Republic of India
Federated Learing: A collavorative and distributed machine learning framework with heterogeneous data
With the spread of AI, users/data subjects are becoming increasingly worried about how their personal information is being used or even exploited without their permission for commercial and political objectives. Because diverse individuals and organizations generate and own data, the old and naive method of transferring all data to a single location where powerful systems can train machine learning models is no longer desirable, as it is not efficient and violates data privacy. Federated Learning (FL) is an effective answer to this problem in this situation. The aim is to train a model at each device where a data source is located, then let the devices communicate their models to establish a global model consensus.
The original definition of FL is about building deep learning models. It is well known that deep learning models are in, most contexts, the most effective and with the best accuracy among other alternative data-driven models. Nevertheless, they are not so good with respect to their explainability. In contrast, other models and, specially, decision trees, provide explainability. Because of that, in our research project, we propose a framework for federated learning to build decision trees. Our approach will also incorporate privacy guarantees. According to how the data is partitioned among multiple parties in the feature and sample spaces, researchers classified FL into Horizontal Federated Learning (HFL), Vertical Federated Learning (VFL), and Federated Transfer Learning (FTL). HFL is a sample-partitioned FL, which means that datasets on various devices share the overlapping feature space but have separate sample space. VFL is a feature-partitioned FL, which is just the opposite of HFL. FTL can be used in situations when neither the features nor the data samples overlap. We propose a framework for implementing HFL with decision trees.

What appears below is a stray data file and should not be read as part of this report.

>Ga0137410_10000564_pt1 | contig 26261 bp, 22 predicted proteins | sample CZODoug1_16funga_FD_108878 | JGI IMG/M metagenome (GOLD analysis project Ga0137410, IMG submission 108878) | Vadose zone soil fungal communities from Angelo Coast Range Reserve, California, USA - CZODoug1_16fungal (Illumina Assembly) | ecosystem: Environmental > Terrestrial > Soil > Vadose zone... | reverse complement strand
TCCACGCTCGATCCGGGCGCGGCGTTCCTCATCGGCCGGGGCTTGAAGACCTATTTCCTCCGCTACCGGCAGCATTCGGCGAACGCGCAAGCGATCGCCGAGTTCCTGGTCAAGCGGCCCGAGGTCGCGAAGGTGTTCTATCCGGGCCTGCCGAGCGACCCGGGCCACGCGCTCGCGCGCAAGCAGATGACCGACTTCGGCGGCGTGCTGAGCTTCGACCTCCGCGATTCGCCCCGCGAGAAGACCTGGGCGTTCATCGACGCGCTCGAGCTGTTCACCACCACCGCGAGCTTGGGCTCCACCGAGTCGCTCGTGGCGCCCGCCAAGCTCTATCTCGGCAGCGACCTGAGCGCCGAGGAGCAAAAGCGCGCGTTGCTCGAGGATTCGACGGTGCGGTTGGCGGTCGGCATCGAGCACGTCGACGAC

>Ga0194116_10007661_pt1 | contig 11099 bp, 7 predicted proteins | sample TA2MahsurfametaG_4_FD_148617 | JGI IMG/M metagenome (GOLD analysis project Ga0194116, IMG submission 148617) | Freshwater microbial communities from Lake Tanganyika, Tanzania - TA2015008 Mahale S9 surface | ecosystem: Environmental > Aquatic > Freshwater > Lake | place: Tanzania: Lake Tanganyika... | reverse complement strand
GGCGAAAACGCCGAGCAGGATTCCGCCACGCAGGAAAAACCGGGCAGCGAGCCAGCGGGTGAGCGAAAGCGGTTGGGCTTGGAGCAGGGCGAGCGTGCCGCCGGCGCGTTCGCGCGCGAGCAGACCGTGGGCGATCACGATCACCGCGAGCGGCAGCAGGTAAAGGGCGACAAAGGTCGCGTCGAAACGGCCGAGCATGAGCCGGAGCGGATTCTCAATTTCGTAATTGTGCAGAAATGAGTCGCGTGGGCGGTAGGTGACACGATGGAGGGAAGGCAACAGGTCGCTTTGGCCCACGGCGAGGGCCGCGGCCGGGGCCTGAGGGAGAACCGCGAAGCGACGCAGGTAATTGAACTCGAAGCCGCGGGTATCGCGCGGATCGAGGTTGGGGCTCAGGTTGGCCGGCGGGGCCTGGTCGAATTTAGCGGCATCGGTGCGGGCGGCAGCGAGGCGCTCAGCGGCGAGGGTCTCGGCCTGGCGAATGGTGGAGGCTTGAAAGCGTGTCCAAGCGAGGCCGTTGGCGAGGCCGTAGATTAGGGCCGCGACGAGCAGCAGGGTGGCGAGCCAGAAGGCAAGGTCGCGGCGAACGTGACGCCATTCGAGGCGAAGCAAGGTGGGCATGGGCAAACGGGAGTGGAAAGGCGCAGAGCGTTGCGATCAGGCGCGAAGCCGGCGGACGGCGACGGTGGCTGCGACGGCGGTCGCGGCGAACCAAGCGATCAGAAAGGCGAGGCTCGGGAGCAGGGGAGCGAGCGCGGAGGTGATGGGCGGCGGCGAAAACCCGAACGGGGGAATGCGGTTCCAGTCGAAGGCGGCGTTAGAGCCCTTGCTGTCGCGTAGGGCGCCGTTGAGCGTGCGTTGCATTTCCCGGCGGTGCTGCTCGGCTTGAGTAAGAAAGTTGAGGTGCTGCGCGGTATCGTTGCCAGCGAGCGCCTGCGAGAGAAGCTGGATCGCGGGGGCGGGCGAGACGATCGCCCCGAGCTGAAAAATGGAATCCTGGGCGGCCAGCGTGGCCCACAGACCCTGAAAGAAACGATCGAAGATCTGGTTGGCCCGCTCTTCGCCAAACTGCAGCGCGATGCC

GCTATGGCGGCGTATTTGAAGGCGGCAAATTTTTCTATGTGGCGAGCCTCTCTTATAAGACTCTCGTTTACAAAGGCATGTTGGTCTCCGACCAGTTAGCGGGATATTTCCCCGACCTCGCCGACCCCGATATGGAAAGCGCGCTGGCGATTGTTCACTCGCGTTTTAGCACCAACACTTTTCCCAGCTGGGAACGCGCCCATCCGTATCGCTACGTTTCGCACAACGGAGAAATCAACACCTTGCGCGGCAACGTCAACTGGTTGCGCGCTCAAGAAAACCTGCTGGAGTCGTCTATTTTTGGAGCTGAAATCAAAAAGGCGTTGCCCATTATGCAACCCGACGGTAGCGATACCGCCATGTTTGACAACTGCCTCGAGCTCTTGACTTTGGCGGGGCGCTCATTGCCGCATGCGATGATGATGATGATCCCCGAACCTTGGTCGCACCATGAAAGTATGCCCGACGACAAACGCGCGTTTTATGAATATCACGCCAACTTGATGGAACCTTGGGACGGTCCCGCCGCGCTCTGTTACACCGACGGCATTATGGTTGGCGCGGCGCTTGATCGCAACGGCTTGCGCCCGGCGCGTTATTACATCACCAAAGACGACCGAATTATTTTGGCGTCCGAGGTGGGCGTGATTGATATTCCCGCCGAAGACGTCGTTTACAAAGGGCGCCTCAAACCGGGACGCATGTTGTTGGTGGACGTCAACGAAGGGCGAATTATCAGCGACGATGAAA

In this work, each device trains a decision tree classifier. Devices share the root node of their trees with the aggregator. The aggregator merges the trees by choosing the most common split attribute and grows the branches based on the split values of the chosen split attribute. This recursive process stops when all the nodes to be merged are leaf nodes. After the merging operation, the aggregator sends the merged decision tree to the distributed devices. Therefore, we aim to build a joint machine learning model based on the data from multiple devices while offering k-anonymity to the participants.